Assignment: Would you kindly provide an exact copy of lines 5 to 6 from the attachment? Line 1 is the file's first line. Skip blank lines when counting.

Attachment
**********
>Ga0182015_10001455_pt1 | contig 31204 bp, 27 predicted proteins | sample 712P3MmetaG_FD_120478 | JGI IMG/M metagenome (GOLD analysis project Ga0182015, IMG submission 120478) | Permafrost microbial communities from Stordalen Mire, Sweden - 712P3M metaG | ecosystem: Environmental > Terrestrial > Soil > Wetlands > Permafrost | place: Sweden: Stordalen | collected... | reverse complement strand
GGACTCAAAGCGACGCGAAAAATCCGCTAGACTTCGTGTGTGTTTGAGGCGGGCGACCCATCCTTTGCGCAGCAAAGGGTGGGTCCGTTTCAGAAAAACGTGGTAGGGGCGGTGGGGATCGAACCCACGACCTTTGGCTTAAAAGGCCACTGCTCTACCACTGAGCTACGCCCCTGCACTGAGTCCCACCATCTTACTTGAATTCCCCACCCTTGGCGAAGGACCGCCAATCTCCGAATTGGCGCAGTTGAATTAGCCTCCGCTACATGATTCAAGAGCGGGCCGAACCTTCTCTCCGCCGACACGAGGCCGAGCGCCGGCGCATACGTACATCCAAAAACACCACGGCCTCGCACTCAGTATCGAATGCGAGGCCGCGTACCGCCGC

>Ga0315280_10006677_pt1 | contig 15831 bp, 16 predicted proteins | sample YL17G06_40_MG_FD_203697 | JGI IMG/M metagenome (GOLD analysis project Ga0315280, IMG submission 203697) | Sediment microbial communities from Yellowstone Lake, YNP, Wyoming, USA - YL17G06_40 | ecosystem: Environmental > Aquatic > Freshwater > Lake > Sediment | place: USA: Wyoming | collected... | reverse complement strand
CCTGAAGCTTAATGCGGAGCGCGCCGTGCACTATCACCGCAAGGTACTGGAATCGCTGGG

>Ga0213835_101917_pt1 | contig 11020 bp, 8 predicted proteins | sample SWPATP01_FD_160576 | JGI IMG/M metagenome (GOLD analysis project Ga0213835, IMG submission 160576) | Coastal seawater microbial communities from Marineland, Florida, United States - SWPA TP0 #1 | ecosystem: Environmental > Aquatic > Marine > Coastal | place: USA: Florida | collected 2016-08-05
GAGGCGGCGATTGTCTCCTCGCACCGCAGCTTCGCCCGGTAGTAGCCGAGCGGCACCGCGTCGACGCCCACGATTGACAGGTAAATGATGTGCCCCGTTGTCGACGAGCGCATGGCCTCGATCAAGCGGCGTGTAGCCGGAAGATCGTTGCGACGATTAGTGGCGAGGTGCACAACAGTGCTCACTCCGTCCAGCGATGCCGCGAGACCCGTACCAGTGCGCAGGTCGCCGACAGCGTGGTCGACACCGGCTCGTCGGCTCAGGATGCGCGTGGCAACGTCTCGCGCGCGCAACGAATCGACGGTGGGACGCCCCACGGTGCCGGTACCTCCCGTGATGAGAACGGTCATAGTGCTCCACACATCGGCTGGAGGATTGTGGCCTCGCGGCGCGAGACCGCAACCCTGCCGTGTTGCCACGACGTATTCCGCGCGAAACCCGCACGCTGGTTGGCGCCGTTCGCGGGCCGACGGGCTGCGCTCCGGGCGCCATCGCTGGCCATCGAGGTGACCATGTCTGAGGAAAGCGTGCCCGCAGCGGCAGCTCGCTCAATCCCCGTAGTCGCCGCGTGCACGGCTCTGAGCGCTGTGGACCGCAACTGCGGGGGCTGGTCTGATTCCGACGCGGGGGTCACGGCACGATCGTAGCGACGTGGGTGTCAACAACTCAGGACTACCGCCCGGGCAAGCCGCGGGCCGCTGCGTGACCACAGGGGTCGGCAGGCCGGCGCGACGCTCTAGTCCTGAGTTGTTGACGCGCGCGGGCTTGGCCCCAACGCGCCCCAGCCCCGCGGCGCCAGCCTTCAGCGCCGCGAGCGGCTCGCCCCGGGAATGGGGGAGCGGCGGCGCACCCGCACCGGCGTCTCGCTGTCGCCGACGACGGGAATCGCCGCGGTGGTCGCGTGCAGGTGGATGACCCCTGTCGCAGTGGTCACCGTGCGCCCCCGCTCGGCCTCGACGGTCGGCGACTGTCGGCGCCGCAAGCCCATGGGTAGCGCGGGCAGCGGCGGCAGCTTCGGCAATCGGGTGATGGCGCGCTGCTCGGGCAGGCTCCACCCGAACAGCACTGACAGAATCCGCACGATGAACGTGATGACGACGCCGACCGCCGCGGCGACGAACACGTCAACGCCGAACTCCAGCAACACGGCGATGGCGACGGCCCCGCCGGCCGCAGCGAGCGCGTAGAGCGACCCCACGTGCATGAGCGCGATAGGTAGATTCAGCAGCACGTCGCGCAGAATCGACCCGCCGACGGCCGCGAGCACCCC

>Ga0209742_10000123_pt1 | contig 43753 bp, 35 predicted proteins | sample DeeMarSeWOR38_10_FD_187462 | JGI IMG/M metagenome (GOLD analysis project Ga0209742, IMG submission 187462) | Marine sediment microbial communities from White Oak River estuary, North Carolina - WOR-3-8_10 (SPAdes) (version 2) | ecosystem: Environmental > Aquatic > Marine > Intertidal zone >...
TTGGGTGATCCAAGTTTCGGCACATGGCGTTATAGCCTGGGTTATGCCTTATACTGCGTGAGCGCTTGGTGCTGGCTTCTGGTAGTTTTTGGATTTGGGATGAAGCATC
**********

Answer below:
>Ga0213835_101917_pt1 | contig 11020 bp, 8 predicted proteins | sample SWPATP01_FD_160576 | JGI IMG/M metagenome (GOLD analysis project Ga0213835, IMG submission 160576) | Coastal seawater microbial communities from Marineland, Florida, United States - SWPA TP0 #1 | ecosystem: Environmental > Aquatic > Marine > Coastal | place: USA: Florida | collected 2016-08-05
GAGGCGGCGATTGTCTCCTCGCACCGCAGCTTCGCCCGGTAGTAGCCGAGCGGCACCGCGTCGACGCCCACGATTGACAGGTAAATGATGTGCCCCGTTGTCGACGAGCGCATGGCCTCGATCAAGCGGCGTGTAGCCGGAAGATCGTTGCGACGATTAGTGGCGAGGTGCACAACAGTGCTCACTCCGTCCAGCGATGCCGCGAGACCCGTACCAGTGCGCAGGTCGCCGACAGCGTGGTCGACACCGGCTCGTCGGCTCAGGATGCGCGTGGCAACGTCTCGCGCGCGCAACGAATCGACGGTGGGACGCCCCACGGTGCCGGTACCTCCCGTGATGAGAACGGTCATAGTGCTCCACACATCGGCTGGAGGATTGTGGCCTCGCGGCGCGAGACCGCAACCCTGCCGTGTTGCCACGACGTATTCCGCGCGAAACCCGCACGCTGGTTGGCGCCGTTCGCGGGCCGACGGGCTGCGCTCCGGGCGCCATCGCTGGCCATCGAGGTGACCATGTCTGAGGAAAGCGTGCCCGCAGCGGCAGCTCGCTCAATCCCCGTAGTCGCCGCGTGCACGGCTCTGAGCGCTGTGGACCGCAACTGCGGGGGCTGGTCTGATTCCGACGCGGGGGTCACGGCACGATCGTAGCGACGTGGGTGTCAACAACTCAGGACTACCGCCCGGGCAAGCCGCGGGCCGCTGCGTGACCACAGGGGTCGGCAGGCCGGCGCGACGCTCTAGTCCTGAGTTGTTGACGCGCGCGGGCTTGGCCCCAACGCGCCCCAGCCCCGCGGCGCCAGCCTTCAGCGCCGCGAGCGGCTCGCCCCGGGAATGGGGGAGCGGCGGCGCACCCGCACCGGCGTCTCGCTGTCGCCGACGACGGGAATCGCCGCGGTGGTCGCGTGCAGGTGGATGACCCCTGTCGCAGTGGTCACCGTGCGCCCCCGCTCGGCCTCGACGGTCGGCGACTGTCGGCGCCGCAAGCCCATGGGTAGCGCGGGCAGCGGCGGCAGCTTCGGCAATCGGGTGATGGCGCGCTGCTCGGGCAGGCTCCACCCGAACAGCACTGACAGAATCCGCACGATGAACGTGATGACGACGCCGACCGCCGCGGCGACGAACACGTCAACGCCGAACTCCAGCAACACGGCGATGGCGACGGCCCCGCCGGCCGCAGCGAGCGCGTAGAGCGACCCCACGTGCATGAGCGCGATAGGTAGATTCAGCAGCACGTCGCGCAGAATCGACCCGCCGACGGCCGCGAGCACCCC